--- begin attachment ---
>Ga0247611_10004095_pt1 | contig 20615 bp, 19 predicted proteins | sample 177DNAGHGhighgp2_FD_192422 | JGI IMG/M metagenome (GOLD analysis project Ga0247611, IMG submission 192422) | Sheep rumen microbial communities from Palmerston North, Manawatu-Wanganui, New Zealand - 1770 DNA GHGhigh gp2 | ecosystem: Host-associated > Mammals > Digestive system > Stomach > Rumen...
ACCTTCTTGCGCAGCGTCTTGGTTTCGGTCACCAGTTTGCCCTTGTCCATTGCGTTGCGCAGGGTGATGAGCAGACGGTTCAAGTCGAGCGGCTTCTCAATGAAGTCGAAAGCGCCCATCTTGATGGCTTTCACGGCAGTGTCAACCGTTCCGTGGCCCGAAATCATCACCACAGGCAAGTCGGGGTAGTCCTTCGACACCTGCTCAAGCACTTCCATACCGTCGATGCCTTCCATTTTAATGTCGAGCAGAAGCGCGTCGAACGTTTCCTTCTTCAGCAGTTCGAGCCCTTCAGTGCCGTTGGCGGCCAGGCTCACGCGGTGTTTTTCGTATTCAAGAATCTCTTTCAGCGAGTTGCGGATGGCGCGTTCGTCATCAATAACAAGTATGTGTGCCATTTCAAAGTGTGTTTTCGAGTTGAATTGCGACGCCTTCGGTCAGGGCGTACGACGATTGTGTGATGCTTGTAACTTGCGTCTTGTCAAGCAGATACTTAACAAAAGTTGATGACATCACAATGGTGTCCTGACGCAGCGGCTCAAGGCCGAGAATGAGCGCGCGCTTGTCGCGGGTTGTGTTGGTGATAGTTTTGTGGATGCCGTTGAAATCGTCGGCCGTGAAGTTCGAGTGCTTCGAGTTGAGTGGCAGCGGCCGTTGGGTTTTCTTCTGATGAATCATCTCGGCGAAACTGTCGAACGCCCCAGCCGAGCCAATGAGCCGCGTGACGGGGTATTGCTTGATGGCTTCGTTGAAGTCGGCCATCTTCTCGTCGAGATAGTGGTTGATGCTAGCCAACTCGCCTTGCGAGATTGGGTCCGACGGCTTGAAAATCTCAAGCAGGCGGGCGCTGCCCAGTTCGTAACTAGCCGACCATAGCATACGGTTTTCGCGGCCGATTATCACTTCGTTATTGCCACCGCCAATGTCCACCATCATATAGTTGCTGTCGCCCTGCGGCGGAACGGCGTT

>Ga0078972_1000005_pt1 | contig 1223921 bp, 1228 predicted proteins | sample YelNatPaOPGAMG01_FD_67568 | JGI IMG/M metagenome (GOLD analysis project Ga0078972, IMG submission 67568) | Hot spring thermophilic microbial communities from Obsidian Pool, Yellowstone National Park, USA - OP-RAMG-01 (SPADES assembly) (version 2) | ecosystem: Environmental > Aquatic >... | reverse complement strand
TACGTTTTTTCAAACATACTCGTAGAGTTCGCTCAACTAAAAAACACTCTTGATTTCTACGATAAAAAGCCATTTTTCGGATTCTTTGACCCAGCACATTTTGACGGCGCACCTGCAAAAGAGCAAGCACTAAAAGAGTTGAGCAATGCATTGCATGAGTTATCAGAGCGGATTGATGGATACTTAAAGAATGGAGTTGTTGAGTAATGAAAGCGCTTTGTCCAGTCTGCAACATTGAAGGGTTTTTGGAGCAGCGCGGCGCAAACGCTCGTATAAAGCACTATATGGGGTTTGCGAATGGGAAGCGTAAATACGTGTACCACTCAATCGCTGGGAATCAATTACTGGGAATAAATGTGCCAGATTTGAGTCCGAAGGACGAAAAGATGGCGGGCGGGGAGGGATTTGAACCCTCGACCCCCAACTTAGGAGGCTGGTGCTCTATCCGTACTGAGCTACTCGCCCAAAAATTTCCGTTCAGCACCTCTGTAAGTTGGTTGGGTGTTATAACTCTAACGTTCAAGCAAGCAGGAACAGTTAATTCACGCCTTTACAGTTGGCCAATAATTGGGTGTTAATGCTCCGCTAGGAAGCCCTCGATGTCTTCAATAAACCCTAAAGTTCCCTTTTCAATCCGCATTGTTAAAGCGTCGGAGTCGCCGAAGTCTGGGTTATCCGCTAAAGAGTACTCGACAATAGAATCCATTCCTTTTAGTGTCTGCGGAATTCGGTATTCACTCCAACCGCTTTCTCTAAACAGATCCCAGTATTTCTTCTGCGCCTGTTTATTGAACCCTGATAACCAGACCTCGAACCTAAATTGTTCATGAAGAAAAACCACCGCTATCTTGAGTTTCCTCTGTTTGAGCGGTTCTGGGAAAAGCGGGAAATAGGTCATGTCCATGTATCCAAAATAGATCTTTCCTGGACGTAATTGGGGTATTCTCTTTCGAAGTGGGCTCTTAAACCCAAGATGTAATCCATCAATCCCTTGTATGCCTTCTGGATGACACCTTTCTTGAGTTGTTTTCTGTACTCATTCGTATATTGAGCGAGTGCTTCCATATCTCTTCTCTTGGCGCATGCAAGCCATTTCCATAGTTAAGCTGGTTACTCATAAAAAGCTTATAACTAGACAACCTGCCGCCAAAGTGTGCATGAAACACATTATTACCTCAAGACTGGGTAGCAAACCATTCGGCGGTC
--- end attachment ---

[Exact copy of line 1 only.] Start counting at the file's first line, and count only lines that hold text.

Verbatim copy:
>Ga0247611_10004095_pt1 | contig 20615 bp, 19 predicted proteins | sample 177DNAGHGhighgp2_FD_192422 | JGI IMG/M metagenome (GOLD analysis project Ga0247611, IMG submission 192422) | Sheep rumen microbial communities from Palmerston North, Manawatu-Wanganui, New Zealand - 1770 DNA GHGhigh gp2 | ecosystem: Host-associated > Mammals > Digestive system > Stomach > Rumen...